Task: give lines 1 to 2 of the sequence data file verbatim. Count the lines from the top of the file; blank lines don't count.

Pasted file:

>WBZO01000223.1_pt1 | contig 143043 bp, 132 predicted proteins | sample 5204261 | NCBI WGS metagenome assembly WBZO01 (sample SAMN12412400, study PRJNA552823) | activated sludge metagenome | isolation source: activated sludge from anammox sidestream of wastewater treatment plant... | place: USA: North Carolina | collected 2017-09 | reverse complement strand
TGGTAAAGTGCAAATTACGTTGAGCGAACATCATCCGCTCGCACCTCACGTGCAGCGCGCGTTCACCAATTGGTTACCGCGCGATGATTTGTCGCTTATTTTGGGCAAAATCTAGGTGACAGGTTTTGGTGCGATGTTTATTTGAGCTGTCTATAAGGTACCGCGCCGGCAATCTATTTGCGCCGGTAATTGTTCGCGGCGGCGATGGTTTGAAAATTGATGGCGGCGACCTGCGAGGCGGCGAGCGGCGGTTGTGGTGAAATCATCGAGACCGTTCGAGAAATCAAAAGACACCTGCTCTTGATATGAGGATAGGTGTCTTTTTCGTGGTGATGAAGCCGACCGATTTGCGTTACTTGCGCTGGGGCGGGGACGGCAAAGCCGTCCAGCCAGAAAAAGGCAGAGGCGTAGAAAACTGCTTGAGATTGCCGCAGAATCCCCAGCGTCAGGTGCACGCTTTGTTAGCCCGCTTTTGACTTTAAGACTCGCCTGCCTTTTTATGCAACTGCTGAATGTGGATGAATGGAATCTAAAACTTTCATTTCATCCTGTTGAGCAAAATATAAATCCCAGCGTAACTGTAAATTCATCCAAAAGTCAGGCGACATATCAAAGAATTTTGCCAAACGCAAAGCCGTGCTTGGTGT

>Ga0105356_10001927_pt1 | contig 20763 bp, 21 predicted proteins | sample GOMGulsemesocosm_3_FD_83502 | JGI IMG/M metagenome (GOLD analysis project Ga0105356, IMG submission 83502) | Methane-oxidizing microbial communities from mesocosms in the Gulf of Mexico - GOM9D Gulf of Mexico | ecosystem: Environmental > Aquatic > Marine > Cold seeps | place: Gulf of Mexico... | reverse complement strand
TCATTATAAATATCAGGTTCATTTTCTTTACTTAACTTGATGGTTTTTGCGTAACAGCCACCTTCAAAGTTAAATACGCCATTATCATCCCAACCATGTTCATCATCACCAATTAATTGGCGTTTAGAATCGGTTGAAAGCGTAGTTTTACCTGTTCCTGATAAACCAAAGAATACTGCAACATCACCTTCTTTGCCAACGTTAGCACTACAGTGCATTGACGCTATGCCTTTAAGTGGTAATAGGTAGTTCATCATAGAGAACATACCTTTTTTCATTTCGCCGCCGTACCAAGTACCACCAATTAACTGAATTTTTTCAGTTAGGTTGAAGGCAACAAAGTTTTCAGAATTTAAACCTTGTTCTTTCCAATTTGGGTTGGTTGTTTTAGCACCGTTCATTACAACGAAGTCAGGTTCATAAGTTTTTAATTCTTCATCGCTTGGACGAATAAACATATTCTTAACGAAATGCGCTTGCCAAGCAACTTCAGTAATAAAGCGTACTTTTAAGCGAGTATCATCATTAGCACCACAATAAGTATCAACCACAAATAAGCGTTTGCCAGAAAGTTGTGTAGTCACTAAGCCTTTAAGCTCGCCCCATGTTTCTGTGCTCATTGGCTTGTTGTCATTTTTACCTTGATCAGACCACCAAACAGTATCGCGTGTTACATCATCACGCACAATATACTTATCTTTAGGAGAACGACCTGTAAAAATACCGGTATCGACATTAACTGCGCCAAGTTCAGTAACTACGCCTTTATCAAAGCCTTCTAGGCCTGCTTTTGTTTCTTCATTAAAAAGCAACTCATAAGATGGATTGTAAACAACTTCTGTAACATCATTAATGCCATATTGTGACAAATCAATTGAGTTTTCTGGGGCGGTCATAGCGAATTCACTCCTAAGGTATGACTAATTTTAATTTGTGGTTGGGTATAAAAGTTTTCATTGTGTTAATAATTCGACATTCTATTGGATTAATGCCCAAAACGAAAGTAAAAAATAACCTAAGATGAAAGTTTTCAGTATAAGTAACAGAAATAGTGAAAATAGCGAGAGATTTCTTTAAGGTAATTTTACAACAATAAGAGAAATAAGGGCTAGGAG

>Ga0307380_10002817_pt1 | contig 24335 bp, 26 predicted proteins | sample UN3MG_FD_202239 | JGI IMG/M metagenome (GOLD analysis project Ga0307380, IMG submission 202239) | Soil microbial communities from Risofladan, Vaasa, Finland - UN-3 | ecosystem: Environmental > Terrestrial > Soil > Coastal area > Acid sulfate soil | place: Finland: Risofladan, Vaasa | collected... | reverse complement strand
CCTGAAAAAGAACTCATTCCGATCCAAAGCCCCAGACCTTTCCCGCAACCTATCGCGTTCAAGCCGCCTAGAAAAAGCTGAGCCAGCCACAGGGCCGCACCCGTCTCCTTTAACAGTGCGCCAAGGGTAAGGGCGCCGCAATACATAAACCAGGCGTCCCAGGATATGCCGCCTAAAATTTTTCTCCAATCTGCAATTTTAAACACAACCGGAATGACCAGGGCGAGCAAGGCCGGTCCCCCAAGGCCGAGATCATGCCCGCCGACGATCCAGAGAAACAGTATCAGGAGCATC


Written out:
>WBZO01000223.1_pt1 | contig 143043 bp, 132 predicted proteins | sample 5204261 | NCBI WGS metagenome assembly WBZO01 (sample SAMN12412400, study PRJNA552823) | activated sludge metagenome | isolation source: activated sludge from anammox sidestream of wastewater treatment plant... | place: USA: North Carolina | collected 2017-09 | reverse complement strand
TGGTAAAGTGCAAATTACGTTGAGCGAACATCATCCGCTCGCACCTCACGTGCAGCGCGCGTTCACCAATTGGTTACCGCGCGATGATTTGTCGCTTATTTTGGGCAAAATCTAGGTGACAGGTTTTGGTGCGATGTTTATTTGAGCTGTCTATAAGGTACCGCGCCGGCAATCTATTTGCGCCGGTAATTGTTCGCGGCGGCGATGGTTTGAAAATTGATGGCGGCGACCTGCGAGGCGGCGAGCGGCGGTTGTGGTGAAATCATCGAGACCGTTCGAGAAATCAAAAGACACCTGCTCTTGATATGAGGATAGGTGTCTTTTTCGTGGTGATGAAGCCGACCGATTTGCGTTACTTGCGCTGGGGCGGGGACGGCAAAGCCGTCCAGCCAGAAAAAGGCAGAGGCGTAGAAAACTGCTTGAGATTGCCGCAGAATCCCCAGCGTCAGGTGCACGCTTTGTTAGCCCGCTTTTGACTTTAAGACTCGCCTGCCTTTTTATGCAACTGCTGAATGTGGATGAATGGAATCTAAAACTTTCATTTCATCCTGTTGAGCAAAATATAAATCCCAGCGTAACTGTAAATTCATCCAAAAGTCAGGCGACATATCAAAGAATTTTGCCAAACGCAAAGCCGTGCTTGGTGT